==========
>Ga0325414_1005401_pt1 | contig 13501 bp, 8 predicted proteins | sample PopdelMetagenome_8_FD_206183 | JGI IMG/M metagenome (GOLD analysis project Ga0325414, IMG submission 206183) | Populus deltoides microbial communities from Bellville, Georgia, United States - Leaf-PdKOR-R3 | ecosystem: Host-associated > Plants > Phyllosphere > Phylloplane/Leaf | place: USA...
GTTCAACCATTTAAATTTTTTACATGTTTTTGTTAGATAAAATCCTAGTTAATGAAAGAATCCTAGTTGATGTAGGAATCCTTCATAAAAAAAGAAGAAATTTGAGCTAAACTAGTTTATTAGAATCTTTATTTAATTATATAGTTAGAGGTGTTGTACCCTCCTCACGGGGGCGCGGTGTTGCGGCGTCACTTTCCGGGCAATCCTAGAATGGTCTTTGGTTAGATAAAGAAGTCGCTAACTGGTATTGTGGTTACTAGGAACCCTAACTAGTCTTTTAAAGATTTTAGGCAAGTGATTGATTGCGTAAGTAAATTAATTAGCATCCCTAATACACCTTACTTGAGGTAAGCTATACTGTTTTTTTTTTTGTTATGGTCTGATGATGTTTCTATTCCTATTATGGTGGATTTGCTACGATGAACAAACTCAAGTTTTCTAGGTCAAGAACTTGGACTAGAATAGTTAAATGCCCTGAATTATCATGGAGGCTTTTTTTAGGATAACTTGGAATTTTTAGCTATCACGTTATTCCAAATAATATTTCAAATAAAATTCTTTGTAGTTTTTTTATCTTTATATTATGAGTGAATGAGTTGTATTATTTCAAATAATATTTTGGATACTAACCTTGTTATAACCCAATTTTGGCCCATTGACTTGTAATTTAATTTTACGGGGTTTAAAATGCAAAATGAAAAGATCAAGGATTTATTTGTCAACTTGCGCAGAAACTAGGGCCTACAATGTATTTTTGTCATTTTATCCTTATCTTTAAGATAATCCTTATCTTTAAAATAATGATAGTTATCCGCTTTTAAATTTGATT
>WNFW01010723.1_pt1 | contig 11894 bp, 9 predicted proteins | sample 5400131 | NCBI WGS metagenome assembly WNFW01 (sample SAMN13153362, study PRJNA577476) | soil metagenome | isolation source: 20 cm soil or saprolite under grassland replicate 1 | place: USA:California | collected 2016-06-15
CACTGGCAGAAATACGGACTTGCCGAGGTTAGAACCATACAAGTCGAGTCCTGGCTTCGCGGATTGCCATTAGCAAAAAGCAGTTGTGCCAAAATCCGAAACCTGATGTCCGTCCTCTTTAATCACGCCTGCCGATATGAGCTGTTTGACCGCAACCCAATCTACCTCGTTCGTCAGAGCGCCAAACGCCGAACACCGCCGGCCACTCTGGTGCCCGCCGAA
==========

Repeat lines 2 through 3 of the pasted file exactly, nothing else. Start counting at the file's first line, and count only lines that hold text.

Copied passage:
GTTCAACCATTTAAATTTTTTACATGTTTTTGTTAGATAAAATCCTAGTTAATGAAAGAATCCTAGTTGATGTAGGAATCCTTCATAAAAAAAGAAGAAATTTGAGCTAAACTAGTTTATTAGAATCTTTATTTAATTATATAGTTAGAGGTGTTGTACCCTCCTCACGGGGGCGCGGTGTTGCGGCGTCACTTTCCGGGCAATCCTAGAATGGTCTTTGGTTAGATAAAGAAGTCGCTAACTGGTATTGTGGTTACTAGGAACCCTAACTAGTCTTTTAAAGATTTTAGGCAAGTGATTGATTGCGTAAGTAAATTAATTAGCATCCCTAATACACCTTACTTGAGGTAAGCTATACTGTTTTTTTTTTTGTTATGGTCTGATGATGTTTCTATTCCTATTATGGTGGATTTGCTACGATGAACAAACTCAAGTTTTCTAGGTCAAGAACTTGGACTAGAATAGTTAAATGCCCTGAATTATCATGGAGGCTTTTTTTAGGATAACTTGGAATTTTTAGCTATCACGTTATTCCAAATAATATTTCAAATAAAATTCTTTGTAGTTTTTTTATCTTTATATTATGAGTGAATGAGTTGTATTATTTCAAATAATATTTTGGATACTAACCTTGTTATAACCCAATTTTGGCCCATTGACTTGTAATTTAATTTTACGGGGTTTAAAATGCAAAATGAAAAGATCAAGGATTTATTTGTCAACTTGCGCAGAAACTAGGGCCTACAATGTATTTTTGTCATTTTATCCTTATCTTTAAGATAATCCTTATCTTTAAAATAATGATAGTTATCCGCTTTTAAATTTGATT
>WNFW01010723.1_pt1 | contig 11894 bp, 9 predicted proteins | sample 5400131 | NCBI WGS metagenome assembly WNFW01 (sample SAMN13153362, study PRJNA577476) | soil metagenome | isolation source: 20 cm soil or saprolite under grassland replicate 1 | place: USA:California | collected 2016-06-15